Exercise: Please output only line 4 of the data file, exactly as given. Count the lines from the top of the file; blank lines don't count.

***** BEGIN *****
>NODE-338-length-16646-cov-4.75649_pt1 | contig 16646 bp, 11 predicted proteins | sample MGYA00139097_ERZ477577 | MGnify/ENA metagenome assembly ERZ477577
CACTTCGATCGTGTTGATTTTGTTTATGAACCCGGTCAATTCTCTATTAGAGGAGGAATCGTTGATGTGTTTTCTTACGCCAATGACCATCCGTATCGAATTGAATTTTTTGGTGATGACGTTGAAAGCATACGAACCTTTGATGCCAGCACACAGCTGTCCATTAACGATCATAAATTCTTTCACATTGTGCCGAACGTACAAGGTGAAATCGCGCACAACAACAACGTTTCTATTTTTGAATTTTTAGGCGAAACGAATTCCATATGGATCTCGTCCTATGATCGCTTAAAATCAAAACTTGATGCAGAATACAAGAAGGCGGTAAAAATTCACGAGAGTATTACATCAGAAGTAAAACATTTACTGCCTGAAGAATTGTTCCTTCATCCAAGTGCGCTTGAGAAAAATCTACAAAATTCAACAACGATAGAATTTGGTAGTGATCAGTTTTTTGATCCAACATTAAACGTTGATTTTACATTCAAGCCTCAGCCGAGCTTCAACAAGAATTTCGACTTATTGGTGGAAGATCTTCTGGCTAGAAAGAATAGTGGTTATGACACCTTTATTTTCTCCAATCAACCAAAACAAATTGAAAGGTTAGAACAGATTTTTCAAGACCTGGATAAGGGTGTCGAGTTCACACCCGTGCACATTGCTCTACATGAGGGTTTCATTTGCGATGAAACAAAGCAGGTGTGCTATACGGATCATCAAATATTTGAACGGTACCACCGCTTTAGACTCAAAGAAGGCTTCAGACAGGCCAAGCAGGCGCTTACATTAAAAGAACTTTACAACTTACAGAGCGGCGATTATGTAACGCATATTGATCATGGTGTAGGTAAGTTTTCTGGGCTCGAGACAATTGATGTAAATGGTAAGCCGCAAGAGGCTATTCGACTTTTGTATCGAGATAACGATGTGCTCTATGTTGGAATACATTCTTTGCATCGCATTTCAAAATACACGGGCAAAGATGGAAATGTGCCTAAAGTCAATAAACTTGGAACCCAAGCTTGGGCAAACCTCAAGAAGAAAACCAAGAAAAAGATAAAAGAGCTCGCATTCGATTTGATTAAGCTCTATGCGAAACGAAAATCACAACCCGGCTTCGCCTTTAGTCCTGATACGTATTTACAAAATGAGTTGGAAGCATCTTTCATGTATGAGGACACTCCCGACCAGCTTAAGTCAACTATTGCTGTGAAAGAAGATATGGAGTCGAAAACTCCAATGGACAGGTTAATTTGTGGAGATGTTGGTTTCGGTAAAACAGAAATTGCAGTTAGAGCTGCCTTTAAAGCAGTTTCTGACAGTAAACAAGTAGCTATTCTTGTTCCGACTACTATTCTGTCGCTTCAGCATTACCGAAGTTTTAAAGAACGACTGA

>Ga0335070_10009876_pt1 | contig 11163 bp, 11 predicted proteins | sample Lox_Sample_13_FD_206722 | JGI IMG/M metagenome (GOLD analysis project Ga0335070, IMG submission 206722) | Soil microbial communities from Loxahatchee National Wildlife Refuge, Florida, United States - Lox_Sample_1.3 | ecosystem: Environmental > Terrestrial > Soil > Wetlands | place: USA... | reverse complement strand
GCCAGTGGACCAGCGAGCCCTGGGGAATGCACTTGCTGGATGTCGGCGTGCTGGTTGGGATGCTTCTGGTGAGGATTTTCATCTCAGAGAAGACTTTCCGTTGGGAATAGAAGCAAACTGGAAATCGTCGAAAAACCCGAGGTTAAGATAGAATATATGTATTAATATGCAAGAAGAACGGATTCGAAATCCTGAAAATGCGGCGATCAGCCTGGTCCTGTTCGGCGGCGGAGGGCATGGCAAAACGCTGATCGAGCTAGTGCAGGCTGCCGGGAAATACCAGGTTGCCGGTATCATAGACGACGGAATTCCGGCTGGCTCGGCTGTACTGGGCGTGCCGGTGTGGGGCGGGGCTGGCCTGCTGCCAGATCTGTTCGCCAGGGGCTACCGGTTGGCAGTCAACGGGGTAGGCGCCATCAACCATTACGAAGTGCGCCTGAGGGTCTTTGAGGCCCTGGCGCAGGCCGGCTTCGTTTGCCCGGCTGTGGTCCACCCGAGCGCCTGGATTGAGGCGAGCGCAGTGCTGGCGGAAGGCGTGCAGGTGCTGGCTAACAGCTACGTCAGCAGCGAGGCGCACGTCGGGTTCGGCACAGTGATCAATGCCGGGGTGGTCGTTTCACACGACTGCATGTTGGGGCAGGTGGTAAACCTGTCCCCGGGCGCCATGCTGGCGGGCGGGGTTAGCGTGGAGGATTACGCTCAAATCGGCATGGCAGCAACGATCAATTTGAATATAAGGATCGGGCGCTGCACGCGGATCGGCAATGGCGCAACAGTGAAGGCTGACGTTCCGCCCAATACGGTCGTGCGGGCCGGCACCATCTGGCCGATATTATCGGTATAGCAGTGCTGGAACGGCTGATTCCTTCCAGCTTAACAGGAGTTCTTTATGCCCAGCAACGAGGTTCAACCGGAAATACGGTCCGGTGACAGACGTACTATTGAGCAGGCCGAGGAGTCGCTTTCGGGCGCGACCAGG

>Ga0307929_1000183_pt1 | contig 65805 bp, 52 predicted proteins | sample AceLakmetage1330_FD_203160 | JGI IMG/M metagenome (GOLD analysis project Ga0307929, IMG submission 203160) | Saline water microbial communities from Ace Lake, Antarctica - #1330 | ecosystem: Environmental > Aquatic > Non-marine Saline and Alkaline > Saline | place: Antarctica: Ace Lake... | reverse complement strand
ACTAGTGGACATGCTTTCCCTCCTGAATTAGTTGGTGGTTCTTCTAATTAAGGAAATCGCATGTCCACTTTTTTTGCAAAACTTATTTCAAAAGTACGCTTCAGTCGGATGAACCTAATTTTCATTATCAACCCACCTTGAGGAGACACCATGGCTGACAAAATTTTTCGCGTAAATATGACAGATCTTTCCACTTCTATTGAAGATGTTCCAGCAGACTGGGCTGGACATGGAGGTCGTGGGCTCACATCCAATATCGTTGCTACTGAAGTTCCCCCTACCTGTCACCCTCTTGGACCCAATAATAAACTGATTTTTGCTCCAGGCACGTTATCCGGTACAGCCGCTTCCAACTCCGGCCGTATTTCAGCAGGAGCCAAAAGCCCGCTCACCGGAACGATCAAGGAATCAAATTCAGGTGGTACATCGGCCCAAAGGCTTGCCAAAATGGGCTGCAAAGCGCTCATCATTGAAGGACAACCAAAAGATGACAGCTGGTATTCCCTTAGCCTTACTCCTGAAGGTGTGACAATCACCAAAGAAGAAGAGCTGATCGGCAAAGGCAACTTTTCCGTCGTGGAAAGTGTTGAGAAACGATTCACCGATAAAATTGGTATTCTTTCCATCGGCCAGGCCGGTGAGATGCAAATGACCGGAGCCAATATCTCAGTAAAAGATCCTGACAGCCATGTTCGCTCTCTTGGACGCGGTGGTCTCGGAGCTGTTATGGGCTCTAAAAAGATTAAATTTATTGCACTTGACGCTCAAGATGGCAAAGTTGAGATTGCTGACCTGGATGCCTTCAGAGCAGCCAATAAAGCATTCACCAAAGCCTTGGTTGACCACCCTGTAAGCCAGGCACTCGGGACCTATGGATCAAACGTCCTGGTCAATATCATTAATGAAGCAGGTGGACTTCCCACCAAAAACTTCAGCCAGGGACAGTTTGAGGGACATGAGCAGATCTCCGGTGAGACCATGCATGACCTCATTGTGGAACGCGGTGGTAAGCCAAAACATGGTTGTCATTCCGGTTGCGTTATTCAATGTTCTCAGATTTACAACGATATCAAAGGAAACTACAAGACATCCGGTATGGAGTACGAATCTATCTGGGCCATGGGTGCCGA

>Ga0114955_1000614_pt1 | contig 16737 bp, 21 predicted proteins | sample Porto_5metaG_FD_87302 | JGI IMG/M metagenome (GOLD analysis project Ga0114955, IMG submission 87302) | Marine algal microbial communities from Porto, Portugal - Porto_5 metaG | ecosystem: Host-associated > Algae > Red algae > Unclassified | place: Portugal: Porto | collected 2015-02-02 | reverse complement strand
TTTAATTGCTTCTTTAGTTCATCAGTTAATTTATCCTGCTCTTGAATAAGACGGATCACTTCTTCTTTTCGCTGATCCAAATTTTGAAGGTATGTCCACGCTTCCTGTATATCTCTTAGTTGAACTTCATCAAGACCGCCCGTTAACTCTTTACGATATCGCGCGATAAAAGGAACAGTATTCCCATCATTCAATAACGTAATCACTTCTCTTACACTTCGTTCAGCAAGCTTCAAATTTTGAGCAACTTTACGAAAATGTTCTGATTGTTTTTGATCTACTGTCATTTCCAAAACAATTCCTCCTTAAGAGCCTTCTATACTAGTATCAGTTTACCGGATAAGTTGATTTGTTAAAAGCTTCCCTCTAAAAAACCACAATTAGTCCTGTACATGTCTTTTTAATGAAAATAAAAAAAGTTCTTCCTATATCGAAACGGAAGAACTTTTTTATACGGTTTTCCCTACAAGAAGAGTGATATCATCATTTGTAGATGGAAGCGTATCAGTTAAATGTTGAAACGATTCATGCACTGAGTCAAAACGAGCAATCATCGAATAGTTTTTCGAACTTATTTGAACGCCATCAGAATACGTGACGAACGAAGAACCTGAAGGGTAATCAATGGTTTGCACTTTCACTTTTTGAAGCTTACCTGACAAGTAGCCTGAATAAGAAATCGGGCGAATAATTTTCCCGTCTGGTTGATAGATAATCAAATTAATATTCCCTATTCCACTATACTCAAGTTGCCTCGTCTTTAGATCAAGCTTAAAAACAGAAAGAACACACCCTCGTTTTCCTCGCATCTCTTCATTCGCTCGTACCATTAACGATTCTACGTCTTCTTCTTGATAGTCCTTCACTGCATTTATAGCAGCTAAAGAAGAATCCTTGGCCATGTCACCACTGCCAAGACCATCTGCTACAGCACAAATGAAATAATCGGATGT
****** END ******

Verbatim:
GCCAGTGGACCAGCGAGCCCTGGGGAATGCACTTGCTGGATGTCGGCGTGCTGGTTGGGATGCTTCTGGTGAGGATTTTCATCTCAGAGAAGACTTTCCGTTGGGAATAGAAGCAAACTGGAAATCGTCGAAAAACCCGAGGTTAAGATAGAATATATGTATTAATATGCAAGAAGAACGGATTCGAAATCCTGAAAATGCGGCGATCAGCCTGGTCCTGTTCGGCGGCGGAGGGCATGGCAAAACGCTGATCGAGCTAGTGCAGGCTGCCGGGAAATACCAGGTTGCCGGTATCATAGACGACGGAATTCCGGCTGGCTCGGCTGTACTGGGCGTGCCGGTGTGGGGCGGGGCTGGCCTGCTGCCAGATCTGTTCGCCAGGGGCTACCGGTTGGCAGTCAACGGGGTAGGCGCCATCAACCATTACGAAGTGCGCCTGAGGGTCTTTGAGGCCCTGGCGCAGGCCGGCTTCGTTTGCCCGGCTGTGGTCCACCCGAGCGCCTGGATTGAGGCGAGCGCAGTGCTGGCGGAAGGCGTGCAGGTGCTGGCTAACAGCTACGTCAGCAGCGAGGCGCACGTCGGGTTCGGCACAGTGATCAATGCCGGGGTGGTCGTTTCACACGACTGCATGTTGGGGCAGGTGGTAAACCTGTCCCCGGGCGCCATGCTGGCGGGCGGGGTTAGCGTGGAGGATTACGCTCAAATCGGCATGGCAGCAACGATCAATTTGAATATAAGGATCGGGCGCTGCACGCGGATCGGCAATGGCGCAACAGTGAAGGCTGACGTTCCGCCCAATACGGTCGTGCGGGCCGGCACCATCTGGCCGATATTATCGGTATAGCAGTGCTGGAACGGCTGATTCCTTCCAGCTTAACAGGAGTTCTTTATGCCCAGCAACGAGGTTCAACCGGAAATACGGTCCGGTGACAGACGTACTATTGAGCAGGCCGAGGAGTCGCTTTCGGGCGCGACCAGG